Soft Coated Wheaten Terrier



The Soft Coated Wheaten Terrier was a very common dog in Ireland for over 200 years. Its humble beginnings probably came from a very mixed ancestry that then combined with the more recent Irish Terriers, but are unlike the Kerry Blue and Irish Terriers, which were deliberately bred from an early date. Wheatens were seen as the poor people’s dog, owned by the peasants and crofters (farmers that worked plots leased by wealthy land owners). They were not permitted to keep a dog over the value of five pounds and these dogs were bred to earn their keep, by hunting badgers, otters and vermin, do some poaching, herd, be a family pet and companion, to stand guard and sound the alarm (although they would probably lick the intruders to death upon arrival).

By the 1930s, Soft Coated Wheaten Terrier enthusiasts in Ireland, namely Dr G Pierce and Mr P Blake, were more selective and developed the breed’s distinctive traits. The breed was then officially recognised by the Irish Kennel Club in 1937 and started to win many hearts. Over the next 35 years the breed spread to England, Europe, America, and arrived in Australia in the 1970s.


The Soft Coated Wheaten Terrier is a sound, medium sized breed with no exaggerations and has a coat colour that resembles a field of ripened wheat. The Wheaten’s black rimmed, dark hazel eyes are coverd with a profuse ‘fall’ and long silky furnishings cover their entire face. As there are a number of variations of coat type around the world, puppies can vary, from having harsh deep red coats (traditional), through to the more profuse and fluffy baby coats, more commonly seen on the English and American dogs; all of which can mature to the correct soft, silky, flowing adult coat. The correct adult coat should be established by around three years of age. Many puppies have quite a heavy black mask and quite a deal of black through the coat.

These pups will normally become a good wheaten colour. As adults, silver grey or ginger shading is acceptable on ears and muzzle only, with no more than a light showing of darker guard hairs through their clear wheaten coat. Both extremes of colour (pure white or deep red) are unacceptable in the adult. By the time a Wheaten reached adulthood, it should have a silky soft, flowing coat, that is never wiry or woolly, that hangs in loose curls or waves and shines like spun gold in the sun.


The Wheaten is a loyal dog that is full of confidence. It is also very intelligent and inquisitive, but has the steadiness of a working dog, especially if it is socialised and trained early. This breed does not lose the fun loving ways of their puppyhood as they get older.They are known to retain medium to high energy levels throughout their life and often give the ‘Wheaten whirl and hug,’ which is spinning around at break-neck speed and then jumping up to give a big hug to family and friends to show their affection and joy.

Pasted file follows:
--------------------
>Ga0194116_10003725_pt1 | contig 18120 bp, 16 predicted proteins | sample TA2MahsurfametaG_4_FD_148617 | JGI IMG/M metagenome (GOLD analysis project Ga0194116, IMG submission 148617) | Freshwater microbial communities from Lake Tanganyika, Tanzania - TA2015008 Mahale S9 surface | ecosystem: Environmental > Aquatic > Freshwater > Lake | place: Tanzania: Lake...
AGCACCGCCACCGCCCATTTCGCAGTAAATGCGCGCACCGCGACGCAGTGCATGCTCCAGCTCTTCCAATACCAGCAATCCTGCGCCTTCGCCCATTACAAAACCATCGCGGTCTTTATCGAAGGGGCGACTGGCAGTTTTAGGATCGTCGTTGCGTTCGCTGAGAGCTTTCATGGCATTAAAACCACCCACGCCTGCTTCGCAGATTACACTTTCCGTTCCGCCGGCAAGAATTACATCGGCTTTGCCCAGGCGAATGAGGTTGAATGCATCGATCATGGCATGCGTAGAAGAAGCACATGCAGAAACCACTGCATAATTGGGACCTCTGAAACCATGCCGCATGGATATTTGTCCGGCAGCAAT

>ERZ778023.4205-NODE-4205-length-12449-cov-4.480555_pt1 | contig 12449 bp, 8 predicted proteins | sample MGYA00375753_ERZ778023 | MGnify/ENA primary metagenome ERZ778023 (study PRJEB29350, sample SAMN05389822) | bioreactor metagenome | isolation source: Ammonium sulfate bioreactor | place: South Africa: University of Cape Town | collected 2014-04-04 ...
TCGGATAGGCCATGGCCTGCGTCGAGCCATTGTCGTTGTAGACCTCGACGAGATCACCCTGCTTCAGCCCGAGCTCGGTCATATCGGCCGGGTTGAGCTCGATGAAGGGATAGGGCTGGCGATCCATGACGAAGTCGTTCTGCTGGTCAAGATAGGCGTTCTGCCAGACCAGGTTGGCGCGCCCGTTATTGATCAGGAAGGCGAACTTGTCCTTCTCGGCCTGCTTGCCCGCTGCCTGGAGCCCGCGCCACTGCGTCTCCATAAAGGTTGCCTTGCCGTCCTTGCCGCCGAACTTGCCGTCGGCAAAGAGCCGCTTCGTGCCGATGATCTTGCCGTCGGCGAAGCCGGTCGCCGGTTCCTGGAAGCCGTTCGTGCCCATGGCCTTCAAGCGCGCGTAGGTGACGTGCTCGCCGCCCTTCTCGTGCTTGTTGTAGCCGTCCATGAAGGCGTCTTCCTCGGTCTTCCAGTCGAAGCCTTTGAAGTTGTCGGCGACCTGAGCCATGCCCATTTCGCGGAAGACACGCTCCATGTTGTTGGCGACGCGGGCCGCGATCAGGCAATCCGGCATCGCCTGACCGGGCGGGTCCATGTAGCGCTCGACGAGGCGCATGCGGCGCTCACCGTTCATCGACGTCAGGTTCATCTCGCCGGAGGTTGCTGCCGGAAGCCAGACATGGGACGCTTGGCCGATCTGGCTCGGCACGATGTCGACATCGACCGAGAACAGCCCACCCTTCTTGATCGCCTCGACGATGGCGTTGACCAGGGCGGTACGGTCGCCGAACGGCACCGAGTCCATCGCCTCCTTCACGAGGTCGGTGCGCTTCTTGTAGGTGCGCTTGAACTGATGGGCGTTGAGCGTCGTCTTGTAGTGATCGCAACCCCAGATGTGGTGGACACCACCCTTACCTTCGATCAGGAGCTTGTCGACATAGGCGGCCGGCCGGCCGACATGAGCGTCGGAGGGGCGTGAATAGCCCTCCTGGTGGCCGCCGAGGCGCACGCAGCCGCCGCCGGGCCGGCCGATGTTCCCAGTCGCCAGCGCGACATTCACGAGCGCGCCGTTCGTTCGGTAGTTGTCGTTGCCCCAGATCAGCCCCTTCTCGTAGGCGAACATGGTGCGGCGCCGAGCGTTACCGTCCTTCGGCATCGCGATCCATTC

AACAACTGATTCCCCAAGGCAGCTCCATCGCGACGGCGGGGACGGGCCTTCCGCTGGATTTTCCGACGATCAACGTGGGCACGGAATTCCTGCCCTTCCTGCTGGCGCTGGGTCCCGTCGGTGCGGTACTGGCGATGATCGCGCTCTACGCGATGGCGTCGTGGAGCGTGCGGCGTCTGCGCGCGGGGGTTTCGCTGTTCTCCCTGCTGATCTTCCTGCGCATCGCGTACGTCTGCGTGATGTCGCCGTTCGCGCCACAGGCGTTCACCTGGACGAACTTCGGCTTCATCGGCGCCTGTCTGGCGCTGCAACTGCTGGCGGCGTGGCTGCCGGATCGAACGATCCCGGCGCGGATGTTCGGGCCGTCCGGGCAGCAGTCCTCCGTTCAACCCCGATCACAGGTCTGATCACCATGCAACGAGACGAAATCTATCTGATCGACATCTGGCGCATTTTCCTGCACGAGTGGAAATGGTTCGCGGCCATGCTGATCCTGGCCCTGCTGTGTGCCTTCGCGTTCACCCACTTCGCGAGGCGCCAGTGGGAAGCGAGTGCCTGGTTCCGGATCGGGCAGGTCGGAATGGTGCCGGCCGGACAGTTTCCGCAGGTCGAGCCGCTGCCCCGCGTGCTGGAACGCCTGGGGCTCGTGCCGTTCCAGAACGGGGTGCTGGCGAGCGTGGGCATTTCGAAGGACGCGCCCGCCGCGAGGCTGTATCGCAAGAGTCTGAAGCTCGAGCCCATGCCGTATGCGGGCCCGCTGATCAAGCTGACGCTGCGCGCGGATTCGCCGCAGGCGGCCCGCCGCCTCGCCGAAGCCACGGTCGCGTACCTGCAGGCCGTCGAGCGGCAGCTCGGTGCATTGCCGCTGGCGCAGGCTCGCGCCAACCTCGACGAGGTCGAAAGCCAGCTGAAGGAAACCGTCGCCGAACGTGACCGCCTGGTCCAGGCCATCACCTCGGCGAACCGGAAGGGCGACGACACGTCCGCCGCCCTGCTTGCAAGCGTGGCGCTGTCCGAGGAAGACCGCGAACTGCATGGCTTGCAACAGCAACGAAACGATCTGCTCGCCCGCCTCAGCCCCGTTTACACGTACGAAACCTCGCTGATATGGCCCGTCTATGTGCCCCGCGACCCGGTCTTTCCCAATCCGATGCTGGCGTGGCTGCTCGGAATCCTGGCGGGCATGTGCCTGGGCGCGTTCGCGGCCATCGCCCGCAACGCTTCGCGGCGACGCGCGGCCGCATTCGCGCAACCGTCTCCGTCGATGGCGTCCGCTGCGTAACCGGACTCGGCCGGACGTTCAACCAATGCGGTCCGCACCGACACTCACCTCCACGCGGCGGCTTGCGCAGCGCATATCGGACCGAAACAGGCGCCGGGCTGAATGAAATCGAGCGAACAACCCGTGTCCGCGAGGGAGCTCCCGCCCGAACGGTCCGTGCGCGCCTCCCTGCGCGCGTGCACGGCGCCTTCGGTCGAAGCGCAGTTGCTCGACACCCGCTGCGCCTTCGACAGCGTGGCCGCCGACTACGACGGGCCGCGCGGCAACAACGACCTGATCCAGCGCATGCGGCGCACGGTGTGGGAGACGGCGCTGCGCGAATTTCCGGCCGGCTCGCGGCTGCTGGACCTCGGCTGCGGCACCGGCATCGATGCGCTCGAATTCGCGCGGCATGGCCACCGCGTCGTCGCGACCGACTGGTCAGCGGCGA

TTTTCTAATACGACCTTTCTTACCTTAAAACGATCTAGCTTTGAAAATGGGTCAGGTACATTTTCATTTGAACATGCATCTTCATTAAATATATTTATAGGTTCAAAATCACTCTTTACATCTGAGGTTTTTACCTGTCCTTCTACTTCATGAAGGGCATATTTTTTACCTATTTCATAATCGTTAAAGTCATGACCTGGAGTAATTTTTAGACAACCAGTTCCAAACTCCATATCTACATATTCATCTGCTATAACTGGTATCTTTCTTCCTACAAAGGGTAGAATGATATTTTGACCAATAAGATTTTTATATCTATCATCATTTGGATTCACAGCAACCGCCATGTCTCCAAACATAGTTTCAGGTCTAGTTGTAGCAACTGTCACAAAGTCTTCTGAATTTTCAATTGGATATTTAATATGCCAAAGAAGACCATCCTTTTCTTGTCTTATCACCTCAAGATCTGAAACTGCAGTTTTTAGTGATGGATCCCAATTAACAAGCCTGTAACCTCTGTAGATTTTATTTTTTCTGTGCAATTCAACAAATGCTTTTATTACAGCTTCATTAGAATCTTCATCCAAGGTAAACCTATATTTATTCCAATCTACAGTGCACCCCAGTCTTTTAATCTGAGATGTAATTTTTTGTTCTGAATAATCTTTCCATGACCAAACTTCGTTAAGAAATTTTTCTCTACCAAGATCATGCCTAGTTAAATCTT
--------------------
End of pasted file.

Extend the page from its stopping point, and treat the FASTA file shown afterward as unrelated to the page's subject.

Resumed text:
This breed is basically a very healthy dog that, given proper care and nourishment, will live a long and active life, with an average lifespan of 14 years. All breeds, however, are susceptible to inherited disease and the Wheaten is no exception. Veterinary research has identified two possibly genetically transmitted conditions, which seem to have a higher than normal incidence in Wheatens; protein-losing nephropathy (PLN) and protein-losing enteropathy (PLE). Addison’s Disease also occurs and renal dysplasia (RD) has also been a serious problem with Wheatens.


Considered to be a medium to high maintenance breed, the Soft Coated Wheaten’s coat requires frequent grooming to remain clean, shiny and free of dead hair and matts. Dirt and mud will simply brush out once dry. The coat does not shed, therefore requiring removal of dead hair by brush and comb, but with regular trims, the texture allows this to be accomplished in a relatively short session. The Wheaten is ideal for those who plan to keep them indoors and those owners prone to respiratory problems.


Because of their natural exuberance, it is important that Wheatens are fairly disciplined from an early age. They are very sensitive to differing tones of voice and most try their hardest to please. Wheatens easily adapt to country or city living, all family members and most household pets, when raised together, depending of course on individual personalities.

It is recommended that parents with small children should wait until they are older before purchasing a Wheaten. This is because their exuberance and tendency to get easily excited may overwhelm and upset smaller children. To avoid tears, being jumped on, or knocked over, all children should be supervised if they are playing with a Wheaten.

Those who do not have the time to give regular exercise, to expend some of the Wheaten’s high energy levels, should think twice before purchasing the breed.

Words: Soft Coated Wheaten Terrier Club of NSW Inc


In Conclusion

Now you know a little about the Soft Coated Wheaten Terrier, you may think that this is the dog for you. Before you make a decision, please make contact with the breed club or your State controlling body for purebred dogs. They will be able to give you information about available puppies and also suggest dog shows where you can see the breed and speak to breeders. In this way you will gain a better perspective of the Soft Coated Wheaten Terrier and its needs, and whether this breed would suit your lifestyle.